A specific example would be that we just created a reporter in residence program as an experiment. So, it is a one-year contract, market rate salary, but it’s someone who has just graduated. And we identified a young lady who just graduated from the University of Missouri. She was one of the one of a handful of people who clearly seemed to be ahead of her peers. And so, we use that as vacation relief. She works a variety of schedules. When people go on vacation or get sick so that you’re not disrupting your entire schedule when someone inevitably goes on vacation or is ill or whatever. And in exchange, we coach her up.

And, you know, and the worst-case scenario for the reporter in residence is that at the end of the year, they would have jumpstarted their career to start in the 23rd market. Their resumé tape is probably going to be light years ahead of where it would have been if they had started it in Market 95. But what’s more likely is that sometime in that year, we’re going to have a reporter leave for one reason or another. And we have someone, hopefully that we think is good enough to just plug and play.

It sounds like an elegant solution to kill two problems at once. But also, it’s not just about recruitment. It’s about retention. So, what are you as the newsroom manager and everybody’s boss doing to mitigate all of the stress that [employees] have right now to head off burnout and to try to keep them not just at your station, but in the business?

Holliday: We are trying to do a lot of different things. One, we talk openly about the stress associated with this particular line of work, especially in the context of the last two years of a pandemic. It has taken a toll mentally on a lot of people. On a more personal note for me, there was the school shooting in Nevada recently. For whatever reason, it hit me harder than other mass shootings because my daughter is an elementary school teacher.

Now, we encourage people to speak to a news manager, speak to someone close to them, make sure that they understand that there is professional help that is provided by the company, that it’s OK to talk about your mental health in our newsroom. So that’s one thing that we do.

Fowler: We do regular check ins, too. We have a minimum monthly, we sit down with all the employees. And I have to tell you, coming up in the business, I don’t remember that ever happening. We’ve gotten a lot smarter with, you know, staying close to our people so that if somebody is really feeling like they want to quit, that it doesn’t come as a complete shock. Like you never said anything. I thought things were OK. It’s not so much a shock anymore. And there are people who are leaving the business for really good reasons and ones that I wouldn’t quarrel with for a second.

But more of it is going on and there are more career options. I will just say for people who work in TV news, there are a lot of jobs now that are outside of your market that you can do from home. And so those career opportunities that didn’t exist before the pandemic now exist. So, there may be several jobs that are appealing, not necessarily in television. Maybe in media, maybe in digital that I can do now because of Zoom and because of everything going virtual. So, we have competition now. We have competition for our really smart people who are great writers and are critical thinkers.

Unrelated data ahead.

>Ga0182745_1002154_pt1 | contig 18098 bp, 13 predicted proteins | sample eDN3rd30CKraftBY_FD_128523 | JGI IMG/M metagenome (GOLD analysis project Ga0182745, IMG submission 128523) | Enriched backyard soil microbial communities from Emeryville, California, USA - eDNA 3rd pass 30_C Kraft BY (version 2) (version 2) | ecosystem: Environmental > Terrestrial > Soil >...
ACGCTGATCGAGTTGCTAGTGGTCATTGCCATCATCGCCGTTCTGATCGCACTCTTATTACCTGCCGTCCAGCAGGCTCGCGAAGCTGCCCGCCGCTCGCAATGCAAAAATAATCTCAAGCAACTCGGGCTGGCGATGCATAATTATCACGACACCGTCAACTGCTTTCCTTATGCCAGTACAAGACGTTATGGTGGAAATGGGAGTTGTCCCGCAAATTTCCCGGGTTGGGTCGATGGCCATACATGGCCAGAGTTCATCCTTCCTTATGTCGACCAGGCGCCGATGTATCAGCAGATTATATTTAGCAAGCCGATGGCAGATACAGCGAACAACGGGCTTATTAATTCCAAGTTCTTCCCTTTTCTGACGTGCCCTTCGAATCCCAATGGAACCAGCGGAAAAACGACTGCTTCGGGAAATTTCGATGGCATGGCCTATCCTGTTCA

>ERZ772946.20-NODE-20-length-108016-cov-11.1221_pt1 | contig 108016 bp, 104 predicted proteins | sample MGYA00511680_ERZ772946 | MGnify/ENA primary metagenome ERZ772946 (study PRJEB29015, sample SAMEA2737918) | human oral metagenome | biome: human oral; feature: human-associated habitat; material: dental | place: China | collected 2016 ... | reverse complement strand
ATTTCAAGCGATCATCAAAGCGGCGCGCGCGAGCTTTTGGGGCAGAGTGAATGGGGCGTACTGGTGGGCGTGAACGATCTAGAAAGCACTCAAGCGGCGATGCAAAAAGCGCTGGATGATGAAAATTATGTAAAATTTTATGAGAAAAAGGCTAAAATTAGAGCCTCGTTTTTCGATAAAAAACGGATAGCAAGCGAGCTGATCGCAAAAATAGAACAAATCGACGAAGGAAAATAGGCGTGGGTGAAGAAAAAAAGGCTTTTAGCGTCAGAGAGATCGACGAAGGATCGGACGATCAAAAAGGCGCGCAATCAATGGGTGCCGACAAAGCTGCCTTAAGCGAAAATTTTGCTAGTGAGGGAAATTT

Other industries want these sort of people, too. And now they can offer them a really attractive career path that involves perhaps 100% work remote or a good chunk of it working remote. So, we’re being really proactive in the work from home space, too, because our employees told us that we did it by necessity in the pandemic and now by choice. We’re doing it because we know what makes for happier people.

Holliday: And we also encourage people to talk about their desire for advancement and how we can play a role. I think it’s fair to say that a lot of people are concerned not just about today, but the next year or the next five years. And will they have opportunities to grow? Will they have opportunities to get trained to acquire new skills? And in our newsroom, all the answers are yes.

And so, we have to do a great job over and over and over again of communicating that and making sure that those topics also come up in our monthly meetings with the people that we report directly to.

Well you certainly have a lot going on, a lot to handle, a lot to manage as things are not getting any easier.

Holliday: You’re a master of understatement.

And all that amid a 75-year anniversary at KSDK. So, congratulations on that milestone to both of you. And thank you very much, Art Holliday and Carol Fowler, for being with me here today. Appreciate it.

Carol Fowler: Thank you, Michael.

Art Holliday: Thanks for having us.

And thanks to all of you for watching and listening and see you next time.